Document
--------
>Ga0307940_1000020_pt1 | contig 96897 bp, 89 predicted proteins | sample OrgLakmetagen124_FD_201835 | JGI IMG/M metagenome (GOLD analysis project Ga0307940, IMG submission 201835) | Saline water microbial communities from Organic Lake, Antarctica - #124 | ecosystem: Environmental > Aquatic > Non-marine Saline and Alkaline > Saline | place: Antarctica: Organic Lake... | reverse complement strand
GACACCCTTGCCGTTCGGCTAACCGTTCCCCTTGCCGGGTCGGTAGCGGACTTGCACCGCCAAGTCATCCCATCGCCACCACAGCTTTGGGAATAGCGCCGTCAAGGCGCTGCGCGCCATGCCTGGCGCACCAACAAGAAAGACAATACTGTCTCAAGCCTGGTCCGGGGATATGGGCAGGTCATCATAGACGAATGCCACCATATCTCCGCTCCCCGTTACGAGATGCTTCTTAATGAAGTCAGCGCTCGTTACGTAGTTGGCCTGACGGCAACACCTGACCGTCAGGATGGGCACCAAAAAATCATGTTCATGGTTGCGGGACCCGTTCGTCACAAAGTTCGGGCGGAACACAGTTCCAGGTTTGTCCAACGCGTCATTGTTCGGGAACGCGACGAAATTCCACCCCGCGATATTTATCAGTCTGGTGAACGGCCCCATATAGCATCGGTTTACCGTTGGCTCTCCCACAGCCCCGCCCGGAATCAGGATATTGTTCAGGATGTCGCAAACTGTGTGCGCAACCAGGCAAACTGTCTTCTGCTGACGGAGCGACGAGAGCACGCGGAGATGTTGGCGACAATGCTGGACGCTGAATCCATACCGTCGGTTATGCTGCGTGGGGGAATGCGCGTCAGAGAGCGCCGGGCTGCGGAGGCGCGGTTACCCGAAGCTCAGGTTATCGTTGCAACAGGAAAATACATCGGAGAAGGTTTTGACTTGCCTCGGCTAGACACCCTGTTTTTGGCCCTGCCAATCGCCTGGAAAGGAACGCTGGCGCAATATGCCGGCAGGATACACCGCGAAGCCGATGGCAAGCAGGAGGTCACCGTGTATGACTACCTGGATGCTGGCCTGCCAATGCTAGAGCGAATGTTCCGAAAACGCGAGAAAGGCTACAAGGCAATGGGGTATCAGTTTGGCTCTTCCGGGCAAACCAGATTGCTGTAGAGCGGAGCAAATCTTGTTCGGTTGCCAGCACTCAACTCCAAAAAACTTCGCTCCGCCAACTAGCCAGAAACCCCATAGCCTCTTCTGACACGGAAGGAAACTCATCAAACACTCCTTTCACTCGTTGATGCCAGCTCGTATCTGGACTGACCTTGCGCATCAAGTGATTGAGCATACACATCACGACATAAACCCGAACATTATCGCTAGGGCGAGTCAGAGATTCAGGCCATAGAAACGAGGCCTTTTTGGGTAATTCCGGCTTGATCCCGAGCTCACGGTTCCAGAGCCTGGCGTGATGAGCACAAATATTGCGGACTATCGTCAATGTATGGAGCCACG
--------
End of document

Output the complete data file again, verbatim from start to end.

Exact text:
>Ga0307940_1000020_pt1 | contig 96897 bp, 89 predicted proteins | sample OrgLakmetagen124_FD_201835 | JGI IMG/M metagenome (GOLD analysis project Ga0307940, IMG submission 201835) | Saline water microbial communities from Organic Lake, Antarctica - #124 | ecosystem: Environmental > Aquatic > Non-marine Saline and Alkaline > Saline | place: Antarctica: Organic Lake... | reverse complement strand
GACACCCTTGCCGTTCGGCTAACCGTTCCCCTTGCCGGGTCGGTAGCGGACTTGCACCGCCAAGTCATCCCATCGCCACCACAGCTTTGGGAATAGCGCCGTCAAGGCGCTGCGCGCCATGCCTGGCGCACCAACAAGAAAGACAATACTGTCTCAAGCCTGGTCCGGGGATATGGGCAGGTCATCATAGACGAATGCCACCATATCTCCGCTCCCCGTTACGAGATGCTTCTTAATGAAGTCAGCGCTCGTTACGTAGTTGGCCTGACGGCAACACCTGACCGTCAGGATGGGCACCAAAAAATCATGTTCATGGTTGCGGGACCCGTTCGTCACAAAGTTCGGGCGGAACACAGTTCCAGGTTTGTCCAACGCGTCATTGTTCGGGAACGCGACGAAATTCCACCCCGCGATATTTATCAGTCTGGTGAACGGCCCCATATAGCATCGGTTTACCGTTGGCTCTCCCACAGCCCCGCCCGGAATCAGGATATTGTTCAGGATGTCGCAAACTGTGTGCGCAACCAGGCAAACTGTCTTCTGCTGACGGAGCGACGAGAGCACGCGGAGATGTTGGCGACAATGCTGGACGCTGAATCCATACCGTCGGTTATGCTGCGTGGGGGAATGCGCGTCAGAGAGCGCCGGGCTGCGGAGGCGCGGTTACCCGAAGCTCAGGTTATCGTTGCAACAGGAAAATACATCGGAGAAGGTTTTGACTTGCCTCGGCTAGACACCCTGTTTTTGGCCCTGCCAATCGCCTGGAAAGGAACGCTGGCGCAATATGCCGGCAGGATACACCGCGAAGCCGATGGCAAGCAGGAGGTCACCGTGTATGACTACCTGGATGCTGGCCTGCCAATGCTAGAGCGAATGTTCCGAAAACGCGAGAAAGGCTACAAGGCAATGGGGTATCAGTTTGGCTCTTCCGGGCAAACCAGATTGCTGTAGAGCGGAGCAAATCTTGTTCGGTTGCCAGCACTCAACTCCAAAAAACTTCGCTCCGCCAACTAGCCAGAAACCCCATAGCCTCTTCTGACACGGAAGGAAACTCATCAAACACTCCTTTCACTCGTTGATGCCAGCTCGTATCTGGACTGACCTTGCGCATCAAGTGATTGAGCATACACATCACGACATAAACCCGAACATTATCGCTAGGGCGAGTCAGAGATTCAGGCCATAGAAACGAGGCCTTTTTGGGTAATTCCGGCTTGATCCCGAGCTCACGGTTCCAGAGCCTGGCGTGATGAGCACAAATATTGCGGACTATCGTCAATGTATGGAGCCACG